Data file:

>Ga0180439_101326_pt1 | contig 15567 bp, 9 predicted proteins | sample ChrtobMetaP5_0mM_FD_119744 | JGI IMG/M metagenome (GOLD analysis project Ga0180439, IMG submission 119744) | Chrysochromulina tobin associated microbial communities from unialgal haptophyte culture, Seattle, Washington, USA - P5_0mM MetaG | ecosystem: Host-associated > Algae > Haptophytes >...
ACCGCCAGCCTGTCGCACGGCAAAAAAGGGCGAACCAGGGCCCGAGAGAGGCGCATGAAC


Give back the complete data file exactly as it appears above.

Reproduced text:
>Ga0180439_101326_pt1 | contig 15567 bp, 9 predicted proteins | sample ChrtobMetaP5_0mM_FD_119744 | JGI IMG/M metagenome (GOLD analysis project Ga0180439, IMG submission 119744) | Chrysochromulina tobin associated microbial communities from unialgal haptophyte culture, Seattle, Washington, USA - P5_0mM MetaG | ecosystem: Host-associated > Algae > Haptophytes >...
ACCGCCAGCCTGTCGCACGGCAAAAAAGGGCGAACCAGGGCCCGAGAGAGGCGCATGAAC